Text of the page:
DEAL ME IN – WEEK 8
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I selected the Two of Diamonds for Week 8 of my Deal Me In 2015 Short Story project which is also my first Wild Card. I decided to jump into the twenty-first century for this one and read Steven Millhauser’s “The Wizard of West Orange”. I stumbled upon this story as I browsed my branch of the local library and found the 2008 edition of the Best American Short Stories edited by Salman Rushdie. My Deal Me In 2015 list can be seen here. Deal Me In 2015 is sponsored by Jay at Bibliophilopolis.
I have occasionally heard that there truly exist only thirteen story plots. I’ve never heard exactly what any of these plots are so I don’t know how true that statement is. As I’m reading “The Wizard of West Orange”, I found myself thinking that maybe Millhauser has discovered a fourteenth plot because the story is so unusual. As I read further, I realized that the story did significantly resemble Mary Shelley’s Frankenstein; however, “Wizard” contained uniqueness and ingenuity in rare form.
In 1889, the Wizard, while not the protagonist, manages a research laboratory specializing in invention, and among other things, testing a new machine called a phonograph. This information calls to mind another Wizard from Menlo Park. I found it interesting that Menlo Park, NJ is also near West Orange, NJ. In the story, no names are mentioned – he is simply the Wizard.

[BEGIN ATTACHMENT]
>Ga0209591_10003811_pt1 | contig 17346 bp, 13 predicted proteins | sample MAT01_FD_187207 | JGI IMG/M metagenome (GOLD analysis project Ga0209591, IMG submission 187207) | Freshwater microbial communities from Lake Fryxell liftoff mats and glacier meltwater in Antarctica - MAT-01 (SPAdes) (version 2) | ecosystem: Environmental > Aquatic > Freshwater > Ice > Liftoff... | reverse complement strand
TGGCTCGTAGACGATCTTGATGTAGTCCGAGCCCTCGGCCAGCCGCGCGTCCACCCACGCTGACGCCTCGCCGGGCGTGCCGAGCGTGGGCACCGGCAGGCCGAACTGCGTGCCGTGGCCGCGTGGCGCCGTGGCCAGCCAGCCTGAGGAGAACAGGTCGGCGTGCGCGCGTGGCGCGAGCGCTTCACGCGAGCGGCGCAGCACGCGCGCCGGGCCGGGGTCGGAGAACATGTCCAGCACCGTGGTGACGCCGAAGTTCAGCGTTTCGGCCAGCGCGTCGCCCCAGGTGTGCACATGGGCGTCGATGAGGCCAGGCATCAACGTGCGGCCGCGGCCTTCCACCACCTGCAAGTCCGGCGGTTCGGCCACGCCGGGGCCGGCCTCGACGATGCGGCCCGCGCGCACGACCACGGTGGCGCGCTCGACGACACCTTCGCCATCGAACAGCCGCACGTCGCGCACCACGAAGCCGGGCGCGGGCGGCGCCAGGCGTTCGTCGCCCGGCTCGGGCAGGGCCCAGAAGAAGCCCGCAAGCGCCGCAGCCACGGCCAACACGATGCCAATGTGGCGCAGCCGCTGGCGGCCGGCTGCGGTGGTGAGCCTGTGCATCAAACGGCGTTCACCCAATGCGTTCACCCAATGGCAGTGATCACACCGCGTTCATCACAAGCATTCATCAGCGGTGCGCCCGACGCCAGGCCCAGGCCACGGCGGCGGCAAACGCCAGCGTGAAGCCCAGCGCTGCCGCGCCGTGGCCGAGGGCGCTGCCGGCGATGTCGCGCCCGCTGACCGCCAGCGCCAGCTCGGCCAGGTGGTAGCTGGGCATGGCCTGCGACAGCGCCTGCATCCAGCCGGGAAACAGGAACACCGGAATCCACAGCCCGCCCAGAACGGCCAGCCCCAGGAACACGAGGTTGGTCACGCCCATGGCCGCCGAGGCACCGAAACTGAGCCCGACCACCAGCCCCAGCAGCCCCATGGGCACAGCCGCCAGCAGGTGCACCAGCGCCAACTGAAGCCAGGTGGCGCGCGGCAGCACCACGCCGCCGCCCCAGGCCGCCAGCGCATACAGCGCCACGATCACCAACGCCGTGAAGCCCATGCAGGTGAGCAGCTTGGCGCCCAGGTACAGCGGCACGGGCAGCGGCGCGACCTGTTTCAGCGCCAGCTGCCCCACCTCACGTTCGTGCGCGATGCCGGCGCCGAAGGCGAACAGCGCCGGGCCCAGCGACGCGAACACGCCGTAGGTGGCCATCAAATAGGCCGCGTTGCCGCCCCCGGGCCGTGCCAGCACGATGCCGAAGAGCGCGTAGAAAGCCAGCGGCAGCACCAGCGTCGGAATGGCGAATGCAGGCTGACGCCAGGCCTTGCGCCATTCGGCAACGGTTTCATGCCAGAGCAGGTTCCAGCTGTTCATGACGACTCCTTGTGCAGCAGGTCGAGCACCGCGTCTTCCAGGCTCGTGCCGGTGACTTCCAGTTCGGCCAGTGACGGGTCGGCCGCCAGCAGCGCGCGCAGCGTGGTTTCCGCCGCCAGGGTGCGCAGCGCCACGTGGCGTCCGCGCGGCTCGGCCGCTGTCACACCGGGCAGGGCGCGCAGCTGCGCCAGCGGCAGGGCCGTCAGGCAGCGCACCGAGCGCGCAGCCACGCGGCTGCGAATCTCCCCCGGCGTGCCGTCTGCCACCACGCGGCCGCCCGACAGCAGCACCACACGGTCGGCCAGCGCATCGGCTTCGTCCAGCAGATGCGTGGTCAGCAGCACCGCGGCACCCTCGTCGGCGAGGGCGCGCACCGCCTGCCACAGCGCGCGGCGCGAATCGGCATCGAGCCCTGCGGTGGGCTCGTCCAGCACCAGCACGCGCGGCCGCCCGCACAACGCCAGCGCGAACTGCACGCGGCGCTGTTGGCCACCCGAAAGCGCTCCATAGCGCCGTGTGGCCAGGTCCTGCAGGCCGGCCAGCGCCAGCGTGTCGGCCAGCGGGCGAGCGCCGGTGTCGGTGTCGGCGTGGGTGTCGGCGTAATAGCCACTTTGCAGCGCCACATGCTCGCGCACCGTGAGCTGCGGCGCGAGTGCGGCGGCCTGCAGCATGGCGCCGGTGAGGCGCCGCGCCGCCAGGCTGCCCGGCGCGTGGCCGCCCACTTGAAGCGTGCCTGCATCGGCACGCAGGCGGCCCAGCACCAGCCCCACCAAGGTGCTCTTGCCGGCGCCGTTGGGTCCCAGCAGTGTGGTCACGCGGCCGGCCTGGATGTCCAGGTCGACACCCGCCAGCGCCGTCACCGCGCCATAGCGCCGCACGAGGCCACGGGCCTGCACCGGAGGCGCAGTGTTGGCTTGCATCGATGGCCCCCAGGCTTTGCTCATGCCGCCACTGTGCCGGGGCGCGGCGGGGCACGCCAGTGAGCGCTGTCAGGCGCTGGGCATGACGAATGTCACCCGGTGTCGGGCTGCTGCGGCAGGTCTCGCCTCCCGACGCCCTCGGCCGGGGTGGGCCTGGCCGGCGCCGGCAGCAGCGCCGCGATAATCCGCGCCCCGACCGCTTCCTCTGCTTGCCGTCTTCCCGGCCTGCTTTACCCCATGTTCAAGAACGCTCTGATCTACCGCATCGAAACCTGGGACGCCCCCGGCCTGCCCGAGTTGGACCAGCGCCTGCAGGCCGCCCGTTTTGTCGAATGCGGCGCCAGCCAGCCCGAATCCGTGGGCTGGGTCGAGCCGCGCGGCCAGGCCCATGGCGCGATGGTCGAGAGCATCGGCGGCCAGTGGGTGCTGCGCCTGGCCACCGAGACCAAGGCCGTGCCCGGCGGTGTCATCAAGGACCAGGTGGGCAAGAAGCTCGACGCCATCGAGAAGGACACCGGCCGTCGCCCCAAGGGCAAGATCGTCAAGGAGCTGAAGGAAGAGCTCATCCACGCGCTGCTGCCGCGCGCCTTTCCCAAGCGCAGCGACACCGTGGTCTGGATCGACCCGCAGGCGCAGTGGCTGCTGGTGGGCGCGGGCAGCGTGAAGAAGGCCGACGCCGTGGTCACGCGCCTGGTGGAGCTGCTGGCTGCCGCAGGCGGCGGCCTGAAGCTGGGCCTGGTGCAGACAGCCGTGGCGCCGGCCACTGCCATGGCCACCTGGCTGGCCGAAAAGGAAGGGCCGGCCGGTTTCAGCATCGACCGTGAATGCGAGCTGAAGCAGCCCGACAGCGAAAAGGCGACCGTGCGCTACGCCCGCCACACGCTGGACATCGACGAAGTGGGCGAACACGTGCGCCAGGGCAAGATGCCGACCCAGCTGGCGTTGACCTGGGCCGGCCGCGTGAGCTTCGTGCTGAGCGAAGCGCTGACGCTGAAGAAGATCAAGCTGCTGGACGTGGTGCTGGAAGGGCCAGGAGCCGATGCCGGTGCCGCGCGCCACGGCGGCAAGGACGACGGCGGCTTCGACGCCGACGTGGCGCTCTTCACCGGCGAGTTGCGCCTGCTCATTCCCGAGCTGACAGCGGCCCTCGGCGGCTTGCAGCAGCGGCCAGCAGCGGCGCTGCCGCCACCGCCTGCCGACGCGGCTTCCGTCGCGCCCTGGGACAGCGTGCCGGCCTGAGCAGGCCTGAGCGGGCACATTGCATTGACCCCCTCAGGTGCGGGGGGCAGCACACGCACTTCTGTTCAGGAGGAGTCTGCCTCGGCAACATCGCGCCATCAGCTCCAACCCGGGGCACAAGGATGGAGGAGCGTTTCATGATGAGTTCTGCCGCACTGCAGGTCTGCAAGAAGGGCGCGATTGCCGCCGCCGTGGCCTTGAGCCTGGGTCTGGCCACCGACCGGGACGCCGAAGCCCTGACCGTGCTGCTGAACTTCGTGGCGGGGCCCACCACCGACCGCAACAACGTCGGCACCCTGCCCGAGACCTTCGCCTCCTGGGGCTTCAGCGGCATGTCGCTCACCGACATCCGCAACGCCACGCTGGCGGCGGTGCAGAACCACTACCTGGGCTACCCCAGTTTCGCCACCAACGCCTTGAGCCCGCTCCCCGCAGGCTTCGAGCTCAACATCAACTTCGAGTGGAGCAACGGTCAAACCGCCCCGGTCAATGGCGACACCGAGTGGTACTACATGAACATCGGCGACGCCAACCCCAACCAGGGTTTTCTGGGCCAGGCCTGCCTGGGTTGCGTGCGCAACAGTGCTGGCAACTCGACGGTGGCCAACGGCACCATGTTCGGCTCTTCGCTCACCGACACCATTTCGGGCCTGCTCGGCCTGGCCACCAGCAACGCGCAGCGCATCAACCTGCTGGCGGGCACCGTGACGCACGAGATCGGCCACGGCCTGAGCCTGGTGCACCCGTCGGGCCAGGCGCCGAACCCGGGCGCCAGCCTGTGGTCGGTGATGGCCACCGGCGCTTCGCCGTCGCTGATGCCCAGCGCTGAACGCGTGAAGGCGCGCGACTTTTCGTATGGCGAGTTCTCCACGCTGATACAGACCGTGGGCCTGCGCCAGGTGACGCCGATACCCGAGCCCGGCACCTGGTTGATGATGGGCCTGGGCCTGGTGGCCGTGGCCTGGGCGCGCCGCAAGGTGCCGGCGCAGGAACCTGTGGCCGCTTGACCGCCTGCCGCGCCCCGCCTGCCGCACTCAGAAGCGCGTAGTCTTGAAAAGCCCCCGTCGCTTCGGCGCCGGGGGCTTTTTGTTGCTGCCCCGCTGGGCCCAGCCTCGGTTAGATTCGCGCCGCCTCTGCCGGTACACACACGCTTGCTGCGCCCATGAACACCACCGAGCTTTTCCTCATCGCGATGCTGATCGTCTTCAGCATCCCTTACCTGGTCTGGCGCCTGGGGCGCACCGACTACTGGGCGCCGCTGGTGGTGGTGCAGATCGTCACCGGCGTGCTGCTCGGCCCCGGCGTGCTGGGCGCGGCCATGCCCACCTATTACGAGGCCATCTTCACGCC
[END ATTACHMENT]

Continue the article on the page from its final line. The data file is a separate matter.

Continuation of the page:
A research librarian tells the story through his journal entries and he is the character the reader gradually gets to know. In addition to what could be called the conventional inventions or those machines that have become commonplace in the world, the Wizard and his associates are experimenting with a machine called a haptograph that records sensations to the skin or touch – similar to the way a phonograph records sound or a camera records sight:
Mimicry and invention. Splendor of the haptograph. Not just the replication of familiar tactile sensations, but capacity to explore new combinations – pressures, touches, never experienced before. Adventures of feeling. Who can say what new sensations will be awakened, what unknown desires? Unexplored realms of the tangible. The frontiers of touch.
The reader understands that the Wizard is aware of these experiments; however, he isn’t involved in the story to the degree that the narrator and other associates are. He’s simply always there – in the background. As one might expect with a story like this, not everything goes according to plan. Ultimately, it’s the Wizard that determines how far the experiment will go.
Thinking about the fact that so many of the senses are able to be recorded or replicated, it came to me as a surprise that the recording of touch has never become commonplace. Perhaps that’s why this story seems so unique.
Millhauser is an imagination worth reading.